Mobility Scooter Laws:


Coppied directly from the N.Z.T.A web site to avoid any errors in translation


Mobility vehicles

Updated: 9 February 2015

Mobility devices such as mobility scooters and power chairs provide independence to a growing number of New Zealanders. Because these vehicles offer little protection to their riders, you need to take steps to ensure your safety when using them.


What are mobility devices?

Under traffic law, mobility devices are vehicles:

(Note: Under existing law, Segways and 2 wheel balance scooters are not 'mobility devices'.)

Using your mobility device

You don't need a driver licence to operate a mobility device, nor are they required to have a warrant of fitness or registration. But there are requirements for where and how you can use them:

See section 11 of the Road User Rule (PDF, 680 KB, 34 pages) for more detail on how and where you can use these devices.

Keeping yourself safe

Mobility vehicles are light and offer you no protection should you have a collision. This makes you vulnerable if you go onto the road. Where possible we recommend you stay off the road, but if you must use the road:

See more suggestions on how to stay safe in Keeping mobile - how to use your mobility scooter or power chair safely.


And again direct from another NZTA page:

Mobility scooters and power chairs

Back to Disabilites and Driving

Most mobility scooters and power chairs are battery powered and have three or four wheels.

Laws that apply to mobility scooters and power chairs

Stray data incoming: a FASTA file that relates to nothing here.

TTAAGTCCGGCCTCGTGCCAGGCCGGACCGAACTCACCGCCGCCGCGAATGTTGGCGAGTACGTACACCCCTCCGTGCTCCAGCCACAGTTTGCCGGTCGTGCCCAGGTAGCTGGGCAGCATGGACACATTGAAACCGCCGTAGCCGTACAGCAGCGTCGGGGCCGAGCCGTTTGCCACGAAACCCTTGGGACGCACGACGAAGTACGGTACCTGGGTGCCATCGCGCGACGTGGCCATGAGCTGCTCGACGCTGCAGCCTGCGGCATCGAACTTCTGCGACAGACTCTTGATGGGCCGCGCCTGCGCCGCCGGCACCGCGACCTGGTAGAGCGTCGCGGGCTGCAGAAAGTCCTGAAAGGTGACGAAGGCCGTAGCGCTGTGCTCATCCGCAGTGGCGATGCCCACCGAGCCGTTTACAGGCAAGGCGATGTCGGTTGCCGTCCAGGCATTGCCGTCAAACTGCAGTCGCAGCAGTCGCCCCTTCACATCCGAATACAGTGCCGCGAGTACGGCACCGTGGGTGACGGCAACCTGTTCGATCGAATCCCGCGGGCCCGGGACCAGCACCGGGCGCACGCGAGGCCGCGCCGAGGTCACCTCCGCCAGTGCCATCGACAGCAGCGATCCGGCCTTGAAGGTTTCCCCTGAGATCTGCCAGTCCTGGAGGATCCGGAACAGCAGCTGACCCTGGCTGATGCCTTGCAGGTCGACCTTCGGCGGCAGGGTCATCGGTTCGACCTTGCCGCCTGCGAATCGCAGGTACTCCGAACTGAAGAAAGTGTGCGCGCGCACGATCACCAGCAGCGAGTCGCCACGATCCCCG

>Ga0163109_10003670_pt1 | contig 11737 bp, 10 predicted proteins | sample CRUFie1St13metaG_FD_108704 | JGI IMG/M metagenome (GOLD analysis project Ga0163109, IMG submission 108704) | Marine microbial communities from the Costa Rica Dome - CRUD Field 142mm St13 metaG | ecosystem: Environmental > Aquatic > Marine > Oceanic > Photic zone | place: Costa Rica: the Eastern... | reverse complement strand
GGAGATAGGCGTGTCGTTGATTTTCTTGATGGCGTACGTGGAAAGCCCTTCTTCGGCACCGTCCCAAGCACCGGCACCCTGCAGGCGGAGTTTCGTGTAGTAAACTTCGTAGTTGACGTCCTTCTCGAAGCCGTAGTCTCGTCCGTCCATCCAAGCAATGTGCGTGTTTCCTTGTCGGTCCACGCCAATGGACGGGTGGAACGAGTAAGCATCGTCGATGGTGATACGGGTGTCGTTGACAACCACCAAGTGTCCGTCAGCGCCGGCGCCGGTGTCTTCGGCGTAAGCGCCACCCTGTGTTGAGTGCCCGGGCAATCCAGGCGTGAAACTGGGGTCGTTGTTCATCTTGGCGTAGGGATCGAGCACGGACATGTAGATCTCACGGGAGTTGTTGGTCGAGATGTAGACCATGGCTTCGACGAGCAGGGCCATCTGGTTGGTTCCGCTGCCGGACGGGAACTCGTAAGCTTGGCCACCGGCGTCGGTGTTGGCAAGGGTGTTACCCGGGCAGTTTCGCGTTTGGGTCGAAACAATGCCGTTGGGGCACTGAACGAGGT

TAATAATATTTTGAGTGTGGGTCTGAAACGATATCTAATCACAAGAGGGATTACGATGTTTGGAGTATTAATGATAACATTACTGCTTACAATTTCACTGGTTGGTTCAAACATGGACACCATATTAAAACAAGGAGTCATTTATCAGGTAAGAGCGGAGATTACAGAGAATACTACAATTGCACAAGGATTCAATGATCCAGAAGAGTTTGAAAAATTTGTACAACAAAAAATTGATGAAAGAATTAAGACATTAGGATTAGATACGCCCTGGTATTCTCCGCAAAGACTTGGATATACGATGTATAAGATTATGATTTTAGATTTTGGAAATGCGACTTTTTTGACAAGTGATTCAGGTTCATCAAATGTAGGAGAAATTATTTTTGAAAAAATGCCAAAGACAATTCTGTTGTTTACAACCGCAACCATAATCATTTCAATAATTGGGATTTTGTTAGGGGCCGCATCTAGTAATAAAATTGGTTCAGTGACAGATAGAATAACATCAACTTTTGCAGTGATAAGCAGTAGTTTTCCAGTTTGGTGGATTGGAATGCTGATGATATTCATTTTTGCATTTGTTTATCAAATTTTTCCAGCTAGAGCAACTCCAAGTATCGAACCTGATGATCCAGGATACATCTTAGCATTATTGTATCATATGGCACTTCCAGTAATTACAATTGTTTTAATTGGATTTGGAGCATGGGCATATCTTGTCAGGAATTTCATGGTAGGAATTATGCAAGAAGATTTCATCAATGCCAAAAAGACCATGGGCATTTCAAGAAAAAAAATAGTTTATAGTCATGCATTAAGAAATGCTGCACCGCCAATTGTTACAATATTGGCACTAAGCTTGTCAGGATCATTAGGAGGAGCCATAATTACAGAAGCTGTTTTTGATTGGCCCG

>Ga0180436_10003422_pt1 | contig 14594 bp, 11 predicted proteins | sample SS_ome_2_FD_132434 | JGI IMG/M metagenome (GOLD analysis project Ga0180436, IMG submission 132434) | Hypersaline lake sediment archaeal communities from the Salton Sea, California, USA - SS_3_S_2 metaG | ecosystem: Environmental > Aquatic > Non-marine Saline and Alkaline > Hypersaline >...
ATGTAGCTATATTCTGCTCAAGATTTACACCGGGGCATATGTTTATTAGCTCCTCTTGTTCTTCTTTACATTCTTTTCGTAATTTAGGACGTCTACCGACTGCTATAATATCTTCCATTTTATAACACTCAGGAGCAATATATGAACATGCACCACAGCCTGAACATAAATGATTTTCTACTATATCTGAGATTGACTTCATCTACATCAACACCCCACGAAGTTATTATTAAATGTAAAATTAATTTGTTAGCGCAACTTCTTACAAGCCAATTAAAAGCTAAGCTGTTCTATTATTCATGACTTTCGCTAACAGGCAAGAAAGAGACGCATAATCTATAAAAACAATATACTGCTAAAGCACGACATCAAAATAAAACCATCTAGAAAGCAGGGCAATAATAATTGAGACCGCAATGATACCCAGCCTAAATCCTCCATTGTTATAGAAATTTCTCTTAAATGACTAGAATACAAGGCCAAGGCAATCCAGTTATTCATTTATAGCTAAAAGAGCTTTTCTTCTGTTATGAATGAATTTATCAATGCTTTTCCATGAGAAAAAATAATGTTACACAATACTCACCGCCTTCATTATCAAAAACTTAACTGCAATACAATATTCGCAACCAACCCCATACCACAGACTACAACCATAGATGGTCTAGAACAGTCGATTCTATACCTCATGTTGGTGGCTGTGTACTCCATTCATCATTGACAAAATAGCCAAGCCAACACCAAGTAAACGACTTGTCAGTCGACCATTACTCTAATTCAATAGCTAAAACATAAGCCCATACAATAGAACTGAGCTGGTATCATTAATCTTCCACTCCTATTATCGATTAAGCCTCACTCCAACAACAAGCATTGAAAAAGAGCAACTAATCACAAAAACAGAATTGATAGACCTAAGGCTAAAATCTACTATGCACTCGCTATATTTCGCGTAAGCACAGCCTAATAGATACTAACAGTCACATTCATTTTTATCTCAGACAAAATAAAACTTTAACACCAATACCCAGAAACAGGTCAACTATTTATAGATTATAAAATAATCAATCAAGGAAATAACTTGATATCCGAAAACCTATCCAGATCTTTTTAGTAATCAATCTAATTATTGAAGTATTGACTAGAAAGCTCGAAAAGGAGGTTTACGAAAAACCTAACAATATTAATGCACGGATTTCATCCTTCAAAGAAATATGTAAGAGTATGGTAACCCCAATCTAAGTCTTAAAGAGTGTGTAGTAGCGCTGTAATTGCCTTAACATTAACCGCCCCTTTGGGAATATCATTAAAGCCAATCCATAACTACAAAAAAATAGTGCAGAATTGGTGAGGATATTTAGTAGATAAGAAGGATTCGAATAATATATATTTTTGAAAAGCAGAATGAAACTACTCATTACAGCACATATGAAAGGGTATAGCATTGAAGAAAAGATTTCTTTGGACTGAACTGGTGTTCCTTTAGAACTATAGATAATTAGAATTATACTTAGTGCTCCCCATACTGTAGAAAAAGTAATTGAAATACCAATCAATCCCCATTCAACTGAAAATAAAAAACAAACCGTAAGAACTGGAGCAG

Mobility scooters and power chairs are legally defined as 'wheeled mobility devices'.

You don't need a driver licence to operate a wheeled mobility device, and they are not required to have a warrant of fitness or registration. There are, however, some important legal safety requirements you need to know about:

Penalties for breaking the law

It's important to be aware that careless use of a mobility scooter or power chair carries legal implications.

For example, operating a wheeled mobility device carelessly, inconsiderately or at a hazardous speed can result in a fine of up to $1000.

If you cause a crash where someone is injured or killed, you could be convicted of careless or inconsiderate use of a vehicle, and face a fine of up to $4,500, or up to three months imprisonment.

Safety hints for mobility scooters and power chairs

Your mobility scooter or power chair should be serviced by a qualified service technician regularly. Some manufacturers recommend that mobility scooters and power chairs are given a safety check similar to a warrant of fitness every six months. This includes getting the brakes, electronics and controls serviced, and the tyre pressure and battery checked.

Remember to always do the following:

There are a number of safety accessories available, such as indicators, lights, horns, reversing beepers, warning flags and rear view mirrors.


And again direct copied from the legislation page:


Reprint as at 1 November 2014

Land Transport (Road User) Rule 2004

(SR 2004/427)

11.1A Use of shared path


5 Wheeled recreational devices and mobility devices

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